The German passport is safe

Anyone who has been naturalised in Germany and holds a German passport can no longer be deported. This is stated in Article 16 of the Basic Law. It states: “German citizenship may not be revoked.” This has been in force in Germany since 1949 and was a reaction to the fact that people were expatriated on political, racial or religious grounds during the Nazi dictatorship. The Basic Law now prohibits the revocation of citizenship if this would render people stateless.
Refugees with a German passport therefore do not need to worry because right-wing extremists are considering deporting migrants and immigrants with a German passport. This would require a large majority to amend the Basic Law. This majority is not in sight.
However, in rare cases it can still happen that naturalised citizens have their German passport revoked. This happens, for example, if they have lied in order to obtain citizenship. This was decided by the Federal Constitutional Court in a case against a man from Nigeria in 2006. This applies even if the person concerned becomes stateless as a result.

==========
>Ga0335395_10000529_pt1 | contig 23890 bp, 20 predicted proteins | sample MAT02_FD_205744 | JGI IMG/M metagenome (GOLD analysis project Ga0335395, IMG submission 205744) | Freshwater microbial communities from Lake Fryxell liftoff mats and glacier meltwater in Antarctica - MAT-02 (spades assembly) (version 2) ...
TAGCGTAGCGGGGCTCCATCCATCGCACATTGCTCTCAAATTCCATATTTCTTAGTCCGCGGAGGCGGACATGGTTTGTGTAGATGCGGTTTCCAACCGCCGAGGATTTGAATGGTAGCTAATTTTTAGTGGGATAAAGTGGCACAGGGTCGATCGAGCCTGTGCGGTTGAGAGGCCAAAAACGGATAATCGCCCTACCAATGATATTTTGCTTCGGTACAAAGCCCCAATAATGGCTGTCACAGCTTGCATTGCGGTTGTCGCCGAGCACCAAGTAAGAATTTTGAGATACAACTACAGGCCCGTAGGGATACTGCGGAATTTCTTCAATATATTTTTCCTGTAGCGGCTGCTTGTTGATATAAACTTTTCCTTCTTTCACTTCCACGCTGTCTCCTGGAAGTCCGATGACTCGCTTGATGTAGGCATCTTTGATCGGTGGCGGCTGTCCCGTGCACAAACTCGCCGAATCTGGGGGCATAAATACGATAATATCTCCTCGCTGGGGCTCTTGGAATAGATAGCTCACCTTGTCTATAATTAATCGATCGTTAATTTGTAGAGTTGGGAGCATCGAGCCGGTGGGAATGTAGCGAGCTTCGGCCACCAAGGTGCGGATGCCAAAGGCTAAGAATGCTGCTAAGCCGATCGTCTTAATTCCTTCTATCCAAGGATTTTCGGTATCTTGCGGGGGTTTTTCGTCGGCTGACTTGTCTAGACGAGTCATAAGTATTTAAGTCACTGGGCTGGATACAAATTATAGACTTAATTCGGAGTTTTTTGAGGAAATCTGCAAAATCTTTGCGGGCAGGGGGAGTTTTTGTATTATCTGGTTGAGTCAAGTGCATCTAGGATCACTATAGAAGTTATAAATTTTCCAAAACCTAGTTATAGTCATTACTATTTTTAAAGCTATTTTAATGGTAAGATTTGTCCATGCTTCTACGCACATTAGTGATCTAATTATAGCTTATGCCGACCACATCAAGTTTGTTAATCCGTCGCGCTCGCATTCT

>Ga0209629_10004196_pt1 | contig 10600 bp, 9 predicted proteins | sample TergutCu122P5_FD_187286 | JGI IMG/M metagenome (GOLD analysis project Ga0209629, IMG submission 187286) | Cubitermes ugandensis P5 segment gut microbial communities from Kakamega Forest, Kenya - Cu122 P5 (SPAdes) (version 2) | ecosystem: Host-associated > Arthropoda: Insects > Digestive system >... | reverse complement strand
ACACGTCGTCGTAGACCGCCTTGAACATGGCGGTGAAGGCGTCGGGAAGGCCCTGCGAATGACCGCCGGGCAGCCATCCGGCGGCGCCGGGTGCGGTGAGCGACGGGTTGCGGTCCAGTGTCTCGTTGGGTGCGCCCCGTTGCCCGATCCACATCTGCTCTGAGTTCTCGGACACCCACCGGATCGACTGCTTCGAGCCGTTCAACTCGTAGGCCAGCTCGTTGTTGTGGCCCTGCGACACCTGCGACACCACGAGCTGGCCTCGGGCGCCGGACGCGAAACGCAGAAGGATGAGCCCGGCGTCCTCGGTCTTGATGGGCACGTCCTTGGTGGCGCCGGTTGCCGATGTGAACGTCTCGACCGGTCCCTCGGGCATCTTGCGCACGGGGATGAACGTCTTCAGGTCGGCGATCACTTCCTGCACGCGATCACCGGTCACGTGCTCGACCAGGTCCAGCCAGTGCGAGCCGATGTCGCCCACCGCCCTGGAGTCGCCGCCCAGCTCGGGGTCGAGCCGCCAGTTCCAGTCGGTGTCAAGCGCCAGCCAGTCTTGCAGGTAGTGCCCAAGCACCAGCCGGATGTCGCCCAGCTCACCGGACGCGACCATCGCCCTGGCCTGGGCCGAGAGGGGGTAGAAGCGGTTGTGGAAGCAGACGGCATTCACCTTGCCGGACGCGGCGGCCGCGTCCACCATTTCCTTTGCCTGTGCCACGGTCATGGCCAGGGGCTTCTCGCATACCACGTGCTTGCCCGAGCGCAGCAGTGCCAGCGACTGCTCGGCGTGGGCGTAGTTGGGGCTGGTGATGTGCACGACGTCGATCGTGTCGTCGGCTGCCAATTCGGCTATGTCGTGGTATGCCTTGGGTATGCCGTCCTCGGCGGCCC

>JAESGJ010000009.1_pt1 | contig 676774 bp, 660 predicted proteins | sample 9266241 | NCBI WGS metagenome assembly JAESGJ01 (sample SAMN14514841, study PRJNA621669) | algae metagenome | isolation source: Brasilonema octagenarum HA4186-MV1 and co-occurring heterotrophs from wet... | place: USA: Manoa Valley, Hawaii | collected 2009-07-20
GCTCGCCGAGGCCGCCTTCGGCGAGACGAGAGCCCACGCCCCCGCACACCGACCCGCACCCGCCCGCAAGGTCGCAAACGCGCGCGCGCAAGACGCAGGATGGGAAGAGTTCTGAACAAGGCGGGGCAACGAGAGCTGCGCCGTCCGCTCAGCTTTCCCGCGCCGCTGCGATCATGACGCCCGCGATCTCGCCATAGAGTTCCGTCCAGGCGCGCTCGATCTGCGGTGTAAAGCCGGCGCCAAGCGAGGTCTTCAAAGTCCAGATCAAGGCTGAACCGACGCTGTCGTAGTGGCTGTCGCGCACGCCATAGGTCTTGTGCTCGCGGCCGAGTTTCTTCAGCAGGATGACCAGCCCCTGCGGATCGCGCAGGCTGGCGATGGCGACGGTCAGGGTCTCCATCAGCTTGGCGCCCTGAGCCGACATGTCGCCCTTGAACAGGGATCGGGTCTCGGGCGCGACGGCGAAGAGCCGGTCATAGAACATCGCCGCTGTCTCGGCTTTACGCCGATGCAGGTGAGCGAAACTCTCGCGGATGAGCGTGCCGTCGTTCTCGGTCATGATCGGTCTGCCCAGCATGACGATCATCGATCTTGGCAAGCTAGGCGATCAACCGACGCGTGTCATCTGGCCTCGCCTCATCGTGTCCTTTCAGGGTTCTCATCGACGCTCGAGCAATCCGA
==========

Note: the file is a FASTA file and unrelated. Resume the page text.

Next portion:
There are also ways to give up German citizenship—for example, in order to obtain a passport from another country. Anyone who joins the armed forces of a foreign country also loses their German citizenship. However, this only applies to armies outside the EU or Nato. According to the Federal Commissioner for Integration, there is another reason for the loss of a German passport: if someone has a foreign citizenship in addition to German citizenship and is specifically involved in combat operations of a terrorist organisation abroad.


Nach Artikel 16 im Grundgesetz darf die deutsche Staatsbürgerschaft nicht entzogen werden. Foto: tuenews INTERNATIONAL / Linda Kreuzer.






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